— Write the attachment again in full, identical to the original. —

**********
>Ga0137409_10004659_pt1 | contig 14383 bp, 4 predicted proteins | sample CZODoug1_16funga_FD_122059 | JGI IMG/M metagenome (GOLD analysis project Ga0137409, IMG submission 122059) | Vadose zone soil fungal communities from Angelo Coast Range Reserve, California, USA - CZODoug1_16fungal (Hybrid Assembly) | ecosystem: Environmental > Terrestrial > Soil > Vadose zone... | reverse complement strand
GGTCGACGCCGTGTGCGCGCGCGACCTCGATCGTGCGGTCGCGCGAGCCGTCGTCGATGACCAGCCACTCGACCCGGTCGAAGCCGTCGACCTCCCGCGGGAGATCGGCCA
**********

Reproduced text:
>Ga0137409_10004659_pt1 | contig 14383 bp, 4 predicted proteins | sample CZODoug1_16funga_FD_122059 | JGI IMG/M metagenome (GOLD analysis project Ga0137409, IMG submission 122059) | Vadose zone soil fungal communities from Angelo Coast Range Reserve, California, USA - CZODoug1_16fungal (Hybrid Assembly) | ecosystem: Environmental > Terrestrial > Soil > Vadose zone... | reverse complement strand
GGTCGACGCCGTGTGCGCGCGCGACCTCGATCGTGCGGTCGCGCGAGCCGTCGTCGATGACCAGCCACTCGACCCGGTCGAAGCCGTCGACCTCCCGCGGGAGATCGGCCA